A Wall Street Journal report today, citing sources “familiar with the matter,” described unusually close ties between Plank and MSNBC anchor Stephanie Ruhle. The publication further reported that Plank has been scrutinized by the Under Armour board of directors for his personal relationship with Ruhle and its impact on the company.
In response to FN’s request for comment, an Under Armour spokesperson said, “Mr. Plank is entirely focused on Under Armour and its success.”
In addition to traveling on a private jet leased by Under Armour from a company Plank owns, Ruhle is reported to have served as an influential adviser to the athletic executive and helped to shape his business decisions. WSJ cited several instances in which Plank allegedly followed Ruhle’s advice over the opinions of others. One occasion was following the 2016 release of an all-white version of the Curry 2 Low, which was panned online and earned the shoe the nickname “Chef Curry.” Sources told WSJ the UA team was delayed from responding online until Ruhle could speak about the shoes on her show.
The publication also suggested Ruhle was influential in Plank’s early involvement in President Donald Trump’s manufacturing advisory council and controversial statements he made seemingly in support of the president’s so-called Muslim ban.
Today’s report comes after a tough stretch for Plank and his team, who have been grappling with soft sales, management turnover and the fallout from a November WSJ article alleging that Under Armour’s staffers engaged in a yearslong practice of expensing strip club visits and that its managers invited women to company events based on their attractiveness.
In an exclusive interview with FN this month, the CEO rejected allegations that the company had a “frat boy” culture and that its management treated women and other minority employees unfairly.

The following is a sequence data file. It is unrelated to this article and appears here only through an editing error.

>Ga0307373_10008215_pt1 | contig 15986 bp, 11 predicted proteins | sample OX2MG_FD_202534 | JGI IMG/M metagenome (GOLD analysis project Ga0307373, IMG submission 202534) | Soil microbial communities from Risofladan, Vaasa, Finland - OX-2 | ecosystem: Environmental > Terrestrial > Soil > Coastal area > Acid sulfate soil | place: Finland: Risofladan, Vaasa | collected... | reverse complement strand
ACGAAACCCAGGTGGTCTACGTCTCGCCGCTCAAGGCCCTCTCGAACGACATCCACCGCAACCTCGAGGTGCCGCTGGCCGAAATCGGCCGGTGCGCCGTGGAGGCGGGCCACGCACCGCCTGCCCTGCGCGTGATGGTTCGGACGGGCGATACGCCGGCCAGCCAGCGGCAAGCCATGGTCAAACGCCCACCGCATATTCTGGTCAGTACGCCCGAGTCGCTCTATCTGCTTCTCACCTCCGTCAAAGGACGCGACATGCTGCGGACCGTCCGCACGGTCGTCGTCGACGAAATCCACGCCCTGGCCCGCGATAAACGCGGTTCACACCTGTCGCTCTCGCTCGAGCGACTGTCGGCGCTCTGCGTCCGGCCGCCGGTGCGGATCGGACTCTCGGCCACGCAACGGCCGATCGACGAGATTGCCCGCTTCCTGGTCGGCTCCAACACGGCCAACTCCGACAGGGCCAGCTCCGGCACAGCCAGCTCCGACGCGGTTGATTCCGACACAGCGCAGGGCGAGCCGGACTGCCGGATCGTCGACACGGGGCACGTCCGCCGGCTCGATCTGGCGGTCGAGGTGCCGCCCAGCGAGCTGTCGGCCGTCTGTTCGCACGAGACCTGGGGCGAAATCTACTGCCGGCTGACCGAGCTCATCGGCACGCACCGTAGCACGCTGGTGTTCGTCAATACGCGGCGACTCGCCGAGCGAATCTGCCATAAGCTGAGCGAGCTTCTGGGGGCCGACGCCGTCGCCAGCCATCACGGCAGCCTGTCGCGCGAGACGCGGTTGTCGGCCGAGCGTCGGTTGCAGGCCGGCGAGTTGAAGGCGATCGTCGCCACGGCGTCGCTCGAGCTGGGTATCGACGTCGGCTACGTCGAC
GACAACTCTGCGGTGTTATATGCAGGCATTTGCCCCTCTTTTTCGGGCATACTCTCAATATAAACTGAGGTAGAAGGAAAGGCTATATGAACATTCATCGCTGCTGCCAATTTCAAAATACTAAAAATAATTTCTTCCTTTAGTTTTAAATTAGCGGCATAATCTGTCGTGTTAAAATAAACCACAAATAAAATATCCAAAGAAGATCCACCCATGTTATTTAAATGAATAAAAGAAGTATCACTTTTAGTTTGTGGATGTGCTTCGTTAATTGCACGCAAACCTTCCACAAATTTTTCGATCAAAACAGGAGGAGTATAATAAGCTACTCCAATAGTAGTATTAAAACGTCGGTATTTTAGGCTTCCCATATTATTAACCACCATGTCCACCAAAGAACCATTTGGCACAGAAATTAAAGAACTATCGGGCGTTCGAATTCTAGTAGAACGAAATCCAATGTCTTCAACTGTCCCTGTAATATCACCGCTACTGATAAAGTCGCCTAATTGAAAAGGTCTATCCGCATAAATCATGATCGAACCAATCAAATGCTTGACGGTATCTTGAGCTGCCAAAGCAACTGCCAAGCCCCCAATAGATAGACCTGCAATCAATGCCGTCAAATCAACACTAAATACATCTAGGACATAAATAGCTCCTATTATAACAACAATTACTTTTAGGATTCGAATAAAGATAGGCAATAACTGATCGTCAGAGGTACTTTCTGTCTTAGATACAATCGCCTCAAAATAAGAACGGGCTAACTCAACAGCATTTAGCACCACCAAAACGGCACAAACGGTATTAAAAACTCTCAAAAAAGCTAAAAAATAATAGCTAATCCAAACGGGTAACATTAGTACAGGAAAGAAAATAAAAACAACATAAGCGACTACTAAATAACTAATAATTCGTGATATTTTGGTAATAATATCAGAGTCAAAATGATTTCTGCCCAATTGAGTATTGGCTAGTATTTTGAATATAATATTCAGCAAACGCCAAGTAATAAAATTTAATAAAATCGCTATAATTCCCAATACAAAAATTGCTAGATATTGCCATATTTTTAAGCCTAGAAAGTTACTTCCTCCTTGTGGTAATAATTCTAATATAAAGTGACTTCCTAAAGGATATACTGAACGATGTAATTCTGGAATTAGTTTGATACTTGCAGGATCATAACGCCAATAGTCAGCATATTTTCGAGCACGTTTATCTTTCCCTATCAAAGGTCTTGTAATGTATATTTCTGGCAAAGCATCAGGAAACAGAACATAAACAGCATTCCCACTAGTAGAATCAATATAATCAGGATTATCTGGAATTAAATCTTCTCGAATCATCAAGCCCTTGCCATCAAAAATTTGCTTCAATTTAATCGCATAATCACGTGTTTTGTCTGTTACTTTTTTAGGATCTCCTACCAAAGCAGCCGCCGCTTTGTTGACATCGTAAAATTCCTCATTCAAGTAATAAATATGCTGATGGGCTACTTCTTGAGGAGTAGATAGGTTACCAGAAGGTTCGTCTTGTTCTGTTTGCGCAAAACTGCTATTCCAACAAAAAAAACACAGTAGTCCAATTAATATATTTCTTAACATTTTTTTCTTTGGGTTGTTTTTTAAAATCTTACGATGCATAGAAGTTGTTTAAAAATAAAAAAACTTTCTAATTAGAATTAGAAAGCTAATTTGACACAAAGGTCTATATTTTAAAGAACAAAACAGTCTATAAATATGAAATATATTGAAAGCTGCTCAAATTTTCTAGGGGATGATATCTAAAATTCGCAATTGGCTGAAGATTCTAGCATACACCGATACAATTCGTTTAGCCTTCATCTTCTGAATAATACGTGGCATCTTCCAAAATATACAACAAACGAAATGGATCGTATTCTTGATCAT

“I always want to understand how people feel, [but] I reject that,” Plank said of the accusations. “I don’t know how to be more clear: I pride myself [on] challenging my children to think first and foremost about being global citizens. I’d like to be a global citizen. I’ve been striving for it my entire life. Diversity of thought is something I welcome more than anything I can imagine. It’s what I want this company to be; it’s the constituency we sell to.”
The leader also struck down claims that he is difficult to work with — describing his current leadership style as one that “has evolved.”
“I’m a leader with a point of view, without question, but the strength of our business can’t be simply reliant on a good idea from one [person]. … I’m not by nature a patient individual, and that’s what it took to get Under Armour built,” he said. “But I recognize that in this next chapter, I can’t say, ‘I have a great idea, and I want this out in six months.’”
In today’s era of heightened transparency, executives are being closely examined for their decisions both personal and professional. Last week, REI president and CEO Jerry Stritzke resigned following the conclusion of an investigation surrounding a “personal and consensual relationship” that he had with the leader of another organization in the outdoor industry.
Last year, athletic behemoth Nike Inc. shouldered its own #MeToo moment after approximately 10 executives exited the company amid reports that some of the brand’s managers fostered a “boys club” culture.